California Injury Attorneys

CA Bill Focuses Squarely on Rights of Sexually Abused Children

California child sexual abuse victims unquestionably have an ally in State Sen. Jim Beall (D-15th Senate District). The senator’s support for that vulnerable demographic has long been on display via multiple pieces of legislation he has authored or otherwise sponsored.

And it was again apparent just last week when, on Friday, Gov. Jerry Brown ratified California Senate Bill 1053. That law prominently addresses child sexual assault in the public sector and provides clarification concerning civil actions against offenders. Beall wrote SB 1053 and championed it through the State Legislature in bipartisan fashion and with multiple sponsors from across the state.

Many child advocates have long sought the clarifying legal language that now explicitly marks the legislation. Although an earlier bill passed back in 2008 – SB 640 – expressed the same subject matter, it was not facially clear enough to promote its intent, with that deficiency harming many victims.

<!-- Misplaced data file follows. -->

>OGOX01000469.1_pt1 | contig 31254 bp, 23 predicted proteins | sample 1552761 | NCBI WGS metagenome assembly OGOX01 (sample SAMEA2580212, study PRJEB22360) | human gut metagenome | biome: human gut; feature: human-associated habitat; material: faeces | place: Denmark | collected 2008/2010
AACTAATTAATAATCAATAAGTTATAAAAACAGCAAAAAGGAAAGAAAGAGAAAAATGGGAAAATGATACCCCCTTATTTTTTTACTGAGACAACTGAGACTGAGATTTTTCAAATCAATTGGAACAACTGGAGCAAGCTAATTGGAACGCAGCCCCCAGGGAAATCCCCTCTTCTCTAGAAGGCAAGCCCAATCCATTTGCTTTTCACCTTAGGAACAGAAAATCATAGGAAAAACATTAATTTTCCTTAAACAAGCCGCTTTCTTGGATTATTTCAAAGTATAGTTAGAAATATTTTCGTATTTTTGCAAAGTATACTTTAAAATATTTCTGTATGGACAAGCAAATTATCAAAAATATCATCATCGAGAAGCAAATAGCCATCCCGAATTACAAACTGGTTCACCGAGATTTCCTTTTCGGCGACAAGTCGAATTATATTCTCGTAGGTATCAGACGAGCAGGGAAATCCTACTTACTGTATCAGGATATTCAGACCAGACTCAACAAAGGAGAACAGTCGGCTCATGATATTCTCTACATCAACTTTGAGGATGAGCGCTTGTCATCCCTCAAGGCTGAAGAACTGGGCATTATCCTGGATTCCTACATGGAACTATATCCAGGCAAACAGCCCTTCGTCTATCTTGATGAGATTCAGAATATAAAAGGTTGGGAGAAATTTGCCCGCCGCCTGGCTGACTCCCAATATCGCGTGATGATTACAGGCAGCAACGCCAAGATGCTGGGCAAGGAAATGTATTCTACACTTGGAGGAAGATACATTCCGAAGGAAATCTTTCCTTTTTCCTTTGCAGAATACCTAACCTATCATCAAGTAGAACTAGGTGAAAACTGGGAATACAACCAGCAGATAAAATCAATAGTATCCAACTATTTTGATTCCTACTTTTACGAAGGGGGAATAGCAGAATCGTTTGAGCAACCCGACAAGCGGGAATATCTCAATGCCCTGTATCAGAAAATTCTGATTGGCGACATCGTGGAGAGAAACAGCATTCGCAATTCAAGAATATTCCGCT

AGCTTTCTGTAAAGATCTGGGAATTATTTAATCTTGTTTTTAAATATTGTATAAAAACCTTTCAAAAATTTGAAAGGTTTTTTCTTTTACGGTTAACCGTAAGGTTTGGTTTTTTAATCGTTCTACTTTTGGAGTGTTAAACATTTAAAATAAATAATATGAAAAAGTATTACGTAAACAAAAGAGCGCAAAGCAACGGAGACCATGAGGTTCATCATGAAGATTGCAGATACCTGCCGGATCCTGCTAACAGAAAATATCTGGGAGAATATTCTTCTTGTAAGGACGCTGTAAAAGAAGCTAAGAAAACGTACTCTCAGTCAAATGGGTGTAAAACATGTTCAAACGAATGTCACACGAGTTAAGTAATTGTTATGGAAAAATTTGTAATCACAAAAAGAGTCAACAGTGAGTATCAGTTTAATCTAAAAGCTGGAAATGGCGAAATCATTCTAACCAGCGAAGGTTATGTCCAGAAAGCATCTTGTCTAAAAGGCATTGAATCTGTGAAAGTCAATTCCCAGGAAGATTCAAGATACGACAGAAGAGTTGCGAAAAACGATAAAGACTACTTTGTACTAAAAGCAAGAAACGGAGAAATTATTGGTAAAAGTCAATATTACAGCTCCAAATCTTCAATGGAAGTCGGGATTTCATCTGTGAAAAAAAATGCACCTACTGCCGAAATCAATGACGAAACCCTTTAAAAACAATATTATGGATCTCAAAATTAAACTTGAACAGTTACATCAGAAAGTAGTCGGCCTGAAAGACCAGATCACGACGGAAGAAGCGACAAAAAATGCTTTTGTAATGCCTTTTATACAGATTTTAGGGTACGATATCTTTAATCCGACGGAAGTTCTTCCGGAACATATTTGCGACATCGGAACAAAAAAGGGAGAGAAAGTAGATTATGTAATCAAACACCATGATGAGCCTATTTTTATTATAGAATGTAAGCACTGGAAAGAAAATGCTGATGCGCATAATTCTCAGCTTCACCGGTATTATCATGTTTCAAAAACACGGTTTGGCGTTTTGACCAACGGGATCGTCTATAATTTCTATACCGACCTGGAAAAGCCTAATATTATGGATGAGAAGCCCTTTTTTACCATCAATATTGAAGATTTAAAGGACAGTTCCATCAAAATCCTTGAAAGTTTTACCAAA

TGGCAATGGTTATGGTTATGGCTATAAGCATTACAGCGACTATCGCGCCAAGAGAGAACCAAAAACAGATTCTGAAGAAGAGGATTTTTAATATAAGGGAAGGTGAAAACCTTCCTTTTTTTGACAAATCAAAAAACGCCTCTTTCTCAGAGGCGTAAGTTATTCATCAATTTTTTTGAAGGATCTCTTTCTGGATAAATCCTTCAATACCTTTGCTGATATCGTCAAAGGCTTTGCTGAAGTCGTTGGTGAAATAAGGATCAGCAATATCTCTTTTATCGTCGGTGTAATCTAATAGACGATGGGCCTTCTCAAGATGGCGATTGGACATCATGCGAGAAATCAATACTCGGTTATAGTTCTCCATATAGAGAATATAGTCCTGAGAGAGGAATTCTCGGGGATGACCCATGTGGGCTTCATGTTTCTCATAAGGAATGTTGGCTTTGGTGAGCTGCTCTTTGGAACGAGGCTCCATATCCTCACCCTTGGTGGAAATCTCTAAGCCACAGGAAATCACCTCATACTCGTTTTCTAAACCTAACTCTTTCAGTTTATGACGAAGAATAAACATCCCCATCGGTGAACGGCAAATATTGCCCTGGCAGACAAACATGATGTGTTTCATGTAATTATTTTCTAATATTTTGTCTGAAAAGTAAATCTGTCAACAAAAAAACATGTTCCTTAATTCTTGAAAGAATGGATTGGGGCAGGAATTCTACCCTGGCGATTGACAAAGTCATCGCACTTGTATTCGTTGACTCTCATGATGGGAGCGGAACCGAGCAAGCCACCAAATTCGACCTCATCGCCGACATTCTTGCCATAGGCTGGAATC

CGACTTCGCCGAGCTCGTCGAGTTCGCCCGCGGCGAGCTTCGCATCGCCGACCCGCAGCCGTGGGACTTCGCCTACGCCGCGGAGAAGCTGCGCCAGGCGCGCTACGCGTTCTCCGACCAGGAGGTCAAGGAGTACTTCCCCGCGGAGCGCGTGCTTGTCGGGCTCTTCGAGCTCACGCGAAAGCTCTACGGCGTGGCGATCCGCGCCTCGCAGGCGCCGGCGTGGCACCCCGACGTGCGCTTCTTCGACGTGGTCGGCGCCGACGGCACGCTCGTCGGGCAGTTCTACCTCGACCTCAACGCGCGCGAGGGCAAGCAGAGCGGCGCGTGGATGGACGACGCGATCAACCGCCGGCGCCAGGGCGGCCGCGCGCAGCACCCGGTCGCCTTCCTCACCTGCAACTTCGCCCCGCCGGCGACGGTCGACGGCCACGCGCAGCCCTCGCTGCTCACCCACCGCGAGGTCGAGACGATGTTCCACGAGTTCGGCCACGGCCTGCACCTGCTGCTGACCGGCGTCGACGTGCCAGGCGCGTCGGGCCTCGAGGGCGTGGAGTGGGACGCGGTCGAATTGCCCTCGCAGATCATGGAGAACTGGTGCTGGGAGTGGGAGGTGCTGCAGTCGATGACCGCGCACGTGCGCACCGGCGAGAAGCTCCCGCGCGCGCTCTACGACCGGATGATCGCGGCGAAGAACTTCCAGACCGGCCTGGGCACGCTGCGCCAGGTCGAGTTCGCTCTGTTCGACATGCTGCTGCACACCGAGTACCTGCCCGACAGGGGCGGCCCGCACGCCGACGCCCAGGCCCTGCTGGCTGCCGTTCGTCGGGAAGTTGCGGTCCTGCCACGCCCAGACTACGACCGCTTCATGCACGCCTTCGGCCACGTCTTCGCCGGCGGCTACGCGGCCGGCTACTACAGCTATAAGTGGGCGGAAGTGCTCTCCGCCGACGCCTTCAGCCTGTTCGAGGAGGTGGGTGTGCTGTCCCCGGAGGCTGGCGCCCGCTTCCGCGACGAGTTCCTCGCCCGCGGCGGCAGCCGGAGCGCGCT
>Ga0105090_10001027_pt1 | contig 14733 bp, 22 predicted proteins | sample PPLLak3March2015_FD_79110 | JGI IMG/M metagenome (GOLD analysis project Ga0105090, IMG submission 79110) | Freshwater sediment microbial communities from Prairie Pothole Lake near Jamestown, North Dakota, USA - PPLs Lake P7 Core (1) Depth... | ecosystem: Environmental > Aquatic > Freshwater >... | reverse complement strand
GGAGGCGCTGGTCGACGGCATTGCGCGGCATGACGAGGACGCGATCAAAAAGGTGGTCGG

SB 640 was drafted in response to existing California tort law, which requires victims of civil wrongs committed by employees of public entities (schools, for examples) to file a written notice of wrongdoing within six months. SB 640 exempted child victims of sexual abuse from that duty, recognizing that victims sometimes take years to come forward and seek justice.

Even with SB 640 on the books, though, many schools continued to apply the six-month cutoff in abuse claims, which prompted Beall’s clarifying follow-up.

Unsurprisingly, SB 1053’s passage is being widely praised across the state. A spokesperson for one organization that formally supported the bill states that it goes far toward ensuring that California’s laws “recognize the unique and traumatic impact of childhood sexual abuse.”

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